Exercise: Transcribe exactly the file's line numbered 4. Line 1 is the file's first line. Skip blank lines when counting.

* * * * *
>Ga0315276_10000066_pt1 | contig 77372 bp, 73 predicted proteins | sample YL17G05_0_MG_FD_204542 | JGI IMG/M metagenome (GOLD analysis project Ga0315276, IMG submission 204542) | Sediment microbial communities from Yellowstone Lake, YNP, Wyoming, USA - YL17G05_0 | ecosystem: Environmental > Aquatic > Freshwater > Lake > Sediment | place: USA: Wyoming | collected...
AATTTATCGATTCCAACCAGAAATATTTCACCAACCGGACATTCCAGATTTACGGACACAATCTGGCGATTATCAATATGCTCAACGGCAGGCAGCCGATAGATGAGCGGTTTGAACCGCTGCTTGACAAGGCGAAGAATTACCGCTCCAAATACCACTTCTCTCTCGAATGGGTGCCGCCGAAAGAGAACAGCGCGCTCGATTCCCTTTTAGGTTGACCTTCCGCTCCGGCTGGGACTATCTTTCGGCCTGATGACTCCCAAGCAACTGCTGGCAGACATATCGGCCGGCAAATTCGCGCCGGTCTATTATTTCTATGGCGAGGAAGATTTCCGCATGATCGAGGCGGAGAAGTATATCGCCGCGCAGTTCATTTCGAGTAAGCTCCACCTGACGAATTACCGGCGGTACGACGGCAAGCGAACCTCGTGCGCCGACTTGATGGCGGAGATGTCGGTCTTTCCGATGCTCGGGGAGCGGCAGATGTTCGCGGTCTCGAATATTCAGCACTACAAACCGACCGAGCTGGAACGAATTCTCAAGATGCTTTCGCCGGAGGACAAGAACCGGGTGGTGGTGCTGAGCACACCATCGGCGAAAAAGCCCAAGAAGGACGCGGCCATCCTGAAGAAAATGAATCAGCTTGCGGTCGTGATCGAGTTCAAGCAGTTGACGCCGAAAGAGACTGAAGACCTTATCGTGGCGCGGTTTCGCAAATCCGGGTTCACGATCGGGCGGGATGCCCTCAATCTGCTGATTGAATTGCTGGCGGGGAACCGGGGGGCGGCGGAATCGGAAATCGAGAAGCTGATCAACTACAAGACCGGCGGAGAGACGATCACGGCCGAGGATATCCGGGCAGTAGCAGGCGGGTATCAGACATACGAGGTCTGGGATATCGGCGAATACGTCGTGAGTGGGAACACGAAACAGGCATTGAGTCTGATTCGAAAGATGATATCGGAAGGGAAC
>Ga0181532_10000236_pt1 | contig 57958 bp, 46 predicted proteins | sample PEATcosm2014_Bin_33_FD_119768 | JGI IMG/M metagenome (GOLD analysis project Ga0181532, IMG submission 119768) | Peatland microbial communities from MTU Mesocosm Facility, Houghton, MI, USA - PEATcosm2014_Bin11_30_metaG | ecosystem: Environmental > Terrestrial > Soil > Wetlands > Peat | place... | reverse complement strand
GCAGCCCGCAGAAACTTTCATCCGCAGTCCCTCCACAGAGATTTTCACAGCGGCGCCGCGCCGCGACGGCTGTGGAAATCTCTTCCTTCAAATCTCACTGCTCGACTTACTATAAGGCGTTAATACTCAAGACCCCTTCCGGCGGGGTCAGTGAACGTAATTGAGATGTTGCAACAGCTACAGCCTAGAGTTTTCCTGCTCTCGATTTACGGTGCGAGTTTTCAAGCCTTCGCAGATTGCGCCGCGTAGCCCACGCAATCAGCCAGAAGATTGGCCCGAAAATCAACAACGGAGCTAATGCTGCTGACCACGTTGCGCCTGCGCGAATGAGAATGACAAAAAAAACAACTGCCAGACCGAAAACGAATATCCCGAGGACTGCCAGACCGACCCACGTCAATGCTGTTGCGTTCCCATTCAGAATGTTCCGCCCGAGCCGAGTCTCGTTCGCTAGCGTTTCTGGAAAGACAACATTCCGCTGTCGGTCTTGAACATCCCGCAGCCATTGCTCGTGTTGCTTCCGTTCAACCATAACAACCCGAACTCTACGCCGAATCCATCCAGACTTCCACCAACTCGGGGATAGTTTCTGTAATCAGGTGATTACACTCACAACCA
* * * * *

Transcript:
GCAGCCCGCAGAAACTTTCATCCGCAGTCCCTCCACAGAGATTTTCACAGCGGCGCCGCGCCGCGACGGCTGTGGAAATCTCTTCCTTCAAATCTCACTGCTCGACTTACTATAAGGCGTTAATACTCAAGACCCCTTCCGGCGGGGTCAGTGAACGTAATTGAGATGTTGCAACAGCTACAGCCTAGAGTTTTCCTGCTCTCGATTTACGGTGCGAGTTTTCAAGCCTTCGCAGATTGCGCCGCGTAGCCCACGCAATCAGCCAGAAGATTGGCCCGAAAATCAACAACGGAGCTAATGCTGCTGACCACGTTGCGCCTGCGCGAATGAGAATGACAAAAAAAACAACTGCCAGACCGAAAACGAATATCCCGAGGACTGCCAGACCGACCCACGTCAATGCTGTTGCGTTCCCATTCAGAATGTTCCGCCCGAGCCGAGTCTCGTTCGCTAGCGTTTCTGGAAAGACAACATTCCGCTGTCGGTCTTGAACATCCCGCAGCCATTGCTCGTGTTGCTTCCGTTCAACCATAACAACCCGAACTCTACGCCGAATCCATCCAGACTTCCACCAACTCGGGGATAGTTTCTGTAATCAGGTGATTACACTCACAACCA